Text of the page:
Report on Sinabung (Indonesia) — 6 April-12 April 2016
Smithsonian / US Geological Survey Weekly Volcanic Activity Report, 6 April-12 April 2016
Managing Editor: Sally Kuhn Sennert
Please cite this report as:
Global Volcanism Program, 2016. Report on Sinabung (Indonesia). In: Sennert, S K (ed.), Weekly Volcanic Activity Report, 6 April-12 April 2016. Smithsonian Institution and US Geological Survey.
3.17°N, 98.392°E; summit elev. 2460 m
All times are local (unless otherwise noted)
Based on satellite images and information from PVMBG, the Darwin VAAC reported that during 6, 8-10, and 12 April ash plumes from Sinabung rose to altitudes of 3.3-4.8 km (11,000-16,000 ft) a.s.l. and drifted SW, W, and WNW.
On 10 April BNPB reported that the eruption at Sinabung has not shown any signs of ceasing since the onset of activity in September 2013. Activity remained high, characterized by almost daily lava extrusion and pyroclastic flows, and high levels of seismicity. Four events on 10 April generated ash plumes that rose as high as 2 km. BNPB noted that although there were no new evacuees that day, 9,322 people (2,592 families) remained in 10 evacuation centers. Many families awaited relocation; 1,212 people had already been permanently relocated to new homes. The Alert Level remained at 4 (on a scale of 1-4); the public was reminded to stay outside of a 3-km radius. People within 7 km of the volcano in the SSE sector, within 6 km in the ESE sector, and within 4 km in the NNE sector should remain evacuated.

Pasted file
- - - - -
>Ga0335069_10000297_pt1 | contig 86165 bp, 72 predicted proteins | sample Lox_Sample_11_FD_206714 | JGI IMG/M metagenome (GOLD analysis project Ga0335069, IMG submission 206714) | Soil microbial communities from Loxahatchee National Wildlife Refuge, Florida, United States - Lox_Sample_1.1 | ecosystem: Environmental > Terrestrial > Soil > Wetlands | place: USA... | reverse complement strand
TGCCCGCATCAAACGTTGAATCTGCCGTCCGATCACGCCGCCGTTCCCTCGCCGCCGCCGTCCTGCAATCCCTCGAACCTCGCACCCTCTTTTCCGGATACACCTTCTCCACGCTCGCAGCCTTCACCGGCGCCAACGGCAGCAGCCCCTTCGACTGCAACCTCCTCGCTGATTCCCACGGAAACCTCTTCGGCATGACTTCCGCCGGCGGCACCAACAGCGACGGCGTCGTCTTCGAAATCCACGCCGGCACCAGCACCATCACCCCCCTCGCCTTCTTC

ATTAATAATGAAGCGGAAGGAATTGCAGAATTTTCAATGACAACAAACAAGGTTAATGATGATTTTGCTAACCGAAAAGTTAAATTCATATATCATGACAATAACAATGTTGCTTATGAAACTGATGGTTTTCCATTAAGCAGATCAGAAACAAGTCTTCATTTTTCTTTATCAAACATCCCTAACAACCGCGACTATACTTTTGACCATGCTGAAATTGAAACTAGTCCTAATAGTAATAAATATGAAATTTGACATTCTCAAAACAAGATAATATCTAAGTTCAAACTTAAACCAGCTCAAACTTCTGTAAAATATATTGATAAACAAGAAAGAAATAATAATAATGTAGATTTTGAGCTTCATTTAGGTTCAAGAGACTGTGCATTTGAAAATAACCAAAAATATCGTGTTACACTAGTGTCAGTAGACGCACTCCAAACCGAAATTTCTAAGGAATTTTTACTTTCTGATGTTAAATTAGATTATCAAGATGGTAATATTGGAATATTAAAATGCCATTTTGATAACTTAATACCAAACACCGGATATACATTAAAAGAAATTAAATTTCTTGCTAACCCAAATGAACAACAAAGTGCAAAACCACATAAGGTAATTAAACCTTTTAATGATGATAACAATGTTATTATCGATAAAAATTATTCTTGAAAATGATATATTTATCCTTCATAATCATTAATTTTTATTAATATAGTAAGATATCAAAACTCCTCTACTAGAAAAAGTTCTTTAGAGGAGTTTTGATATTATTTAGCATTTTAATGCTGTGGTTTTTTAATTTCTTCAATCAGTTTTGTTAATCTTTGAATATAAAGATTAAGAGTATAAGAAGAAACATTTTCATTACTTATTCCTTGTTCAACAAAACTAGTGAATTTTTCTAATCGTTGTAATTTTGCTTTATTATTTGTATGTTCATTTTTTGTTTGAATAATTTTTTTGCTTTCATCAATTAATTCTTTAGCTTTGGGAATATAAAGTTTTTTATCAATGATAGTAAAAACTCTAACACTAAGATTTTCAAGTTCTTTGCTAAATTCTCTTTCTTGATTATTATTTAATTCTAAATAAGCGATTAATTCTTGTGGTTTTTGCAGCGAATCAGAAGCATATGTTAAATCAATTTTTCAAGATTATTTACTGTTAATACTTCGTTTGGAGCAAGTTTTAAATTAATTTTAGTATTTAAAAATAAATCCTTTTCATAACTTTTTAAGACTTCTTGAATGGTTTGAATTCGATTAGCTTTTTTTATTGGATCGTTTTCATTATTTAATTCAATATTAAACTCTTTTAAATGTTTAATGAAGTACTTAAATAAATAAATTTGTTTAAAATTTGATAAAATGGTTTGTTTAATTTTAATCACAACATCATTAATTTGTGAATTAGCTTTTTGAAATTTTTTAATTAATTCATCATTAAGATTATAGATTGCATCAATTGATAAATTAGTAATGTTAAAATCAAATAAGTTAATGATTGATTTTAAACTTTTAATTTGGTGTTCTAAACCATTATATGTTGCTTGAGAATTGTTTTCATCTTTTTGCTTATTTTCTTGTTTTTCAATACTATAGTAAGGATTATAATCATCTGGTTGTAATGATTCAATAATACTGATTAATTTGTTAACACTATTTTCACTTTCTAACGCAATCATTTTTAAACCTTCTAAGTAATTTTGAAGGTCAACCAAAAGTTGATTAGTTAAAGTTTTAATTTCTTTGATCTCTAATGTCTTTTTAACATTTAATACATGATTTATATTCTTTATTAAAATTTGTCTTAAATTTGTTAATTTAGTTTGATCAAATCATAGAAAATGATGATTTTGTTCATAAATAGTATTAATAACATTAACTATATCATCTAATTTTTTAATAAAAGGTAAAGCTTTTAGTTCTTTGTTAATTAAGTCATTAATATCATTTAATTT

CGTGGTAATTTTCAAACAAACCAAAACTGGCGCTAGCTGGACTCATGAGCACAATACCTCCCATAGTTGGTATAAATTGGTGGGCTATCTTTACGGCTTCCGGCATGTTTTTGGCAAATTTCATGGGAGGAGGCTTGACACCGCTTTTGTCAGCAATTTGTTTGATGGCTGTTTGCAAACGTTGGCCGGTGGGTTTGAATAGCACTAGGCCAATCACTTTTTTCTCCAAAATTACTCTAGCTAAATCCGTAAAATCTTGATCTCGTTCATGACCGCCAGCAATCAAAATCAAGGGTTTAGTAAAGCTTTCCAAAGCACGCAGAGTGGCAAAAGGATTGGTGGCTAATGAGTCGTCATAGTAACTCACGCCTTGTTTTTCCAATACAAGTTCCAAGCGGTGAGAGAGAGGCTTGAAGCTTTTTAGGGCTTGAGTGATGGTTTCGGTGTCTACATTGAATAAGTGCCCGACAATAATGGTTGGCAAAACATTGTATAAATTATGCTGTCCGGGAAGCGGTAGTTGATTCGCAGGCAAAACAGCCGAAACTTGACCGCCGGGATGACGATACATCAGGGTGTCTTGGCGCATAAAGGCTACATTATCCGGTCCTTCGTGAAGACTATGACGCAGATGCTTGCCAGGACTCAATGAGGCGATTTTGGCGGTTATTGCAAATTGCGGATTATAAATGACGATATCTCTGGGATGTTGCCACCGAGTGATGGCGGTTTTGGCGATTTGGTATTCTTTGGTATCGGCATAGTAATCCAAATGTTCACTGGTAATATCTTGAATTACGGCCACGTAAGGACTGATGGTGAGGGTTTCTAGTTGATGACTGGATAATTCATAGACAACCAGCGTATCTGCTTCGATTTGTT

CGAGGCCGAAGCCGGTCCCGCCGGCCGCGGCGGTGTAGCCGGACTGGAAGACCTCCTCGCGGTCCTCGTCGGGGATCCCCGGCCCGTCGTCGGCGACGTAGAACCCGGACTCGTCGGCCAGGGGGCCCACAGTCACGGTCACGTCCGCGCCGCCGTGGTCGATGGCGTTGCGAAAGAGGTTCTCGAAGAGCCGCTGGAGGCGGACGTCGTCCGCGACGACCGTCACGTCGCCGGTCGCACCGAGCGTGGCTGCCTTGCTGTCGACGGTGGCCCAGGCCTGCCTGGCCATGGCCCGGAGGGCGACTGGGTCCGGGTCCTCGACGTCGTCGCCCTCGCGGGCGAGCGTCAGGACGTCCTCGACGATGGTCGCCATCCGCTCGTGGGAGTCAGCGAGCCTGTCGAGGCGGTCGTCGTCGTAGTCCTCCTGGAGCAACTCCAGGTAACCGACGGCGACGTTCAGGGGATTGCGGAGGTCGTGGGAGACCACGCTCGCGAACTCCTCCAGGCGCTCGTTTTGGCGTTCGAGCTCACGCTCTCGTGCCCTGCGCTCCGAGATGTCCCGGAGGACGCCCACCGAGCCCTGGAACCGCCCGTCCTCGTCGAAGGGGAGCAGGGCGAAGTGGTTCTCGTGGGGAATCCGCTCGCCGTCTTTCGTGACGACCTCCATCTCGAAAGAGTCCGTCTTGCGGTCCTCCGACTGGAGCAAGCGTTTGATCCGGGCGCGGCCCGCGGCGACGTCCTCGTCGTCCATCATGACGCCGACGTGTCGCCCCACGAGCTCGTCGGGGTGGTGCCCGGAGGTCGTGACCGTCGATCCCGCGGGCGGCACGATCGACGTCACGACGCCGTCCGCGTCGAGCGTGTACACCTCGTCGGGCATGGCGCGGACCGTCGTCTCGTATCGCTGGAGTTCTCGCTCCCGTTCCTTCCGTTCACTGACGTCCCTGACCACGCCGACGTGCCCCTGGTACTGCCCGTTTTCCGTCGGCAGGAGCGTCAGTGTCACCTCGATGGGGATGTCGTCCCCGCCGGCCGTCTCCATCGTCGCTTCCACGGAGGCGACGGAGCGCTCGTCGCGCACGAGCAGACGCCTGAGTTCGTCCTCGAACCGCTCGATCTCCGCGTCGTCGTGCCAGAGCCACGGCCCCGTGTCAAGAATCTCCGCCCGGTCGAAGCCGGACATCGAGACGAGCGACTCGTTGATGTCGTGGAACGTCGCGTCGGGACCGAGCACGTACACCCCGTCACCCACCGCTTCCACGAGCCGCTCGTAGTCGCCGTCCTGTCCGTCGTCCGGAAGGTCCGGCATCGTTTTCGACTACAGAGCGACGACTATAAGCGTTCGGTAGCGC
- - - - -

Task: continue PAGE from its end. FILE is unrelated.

Geologic Background. Gunung Sinabung is a Pleistocene-to-Holocene stratovolcano with many lava flows on its flanks. The migration of summit vents along a N-S line gives the summit crater complex an elongated form. The youngest crater of this conical andesitic-to-dacitic edifice is at the southern end of the four overlapping summit craters. An unconfirmed eruption was noted in 1881, and solfataric activity was seen at the summit and upper flanks in 1912. No confirmed historical eruptions were recorded prior to explosive eruptions during August-September 2010 that produced ash plumes to 5 km above the summit.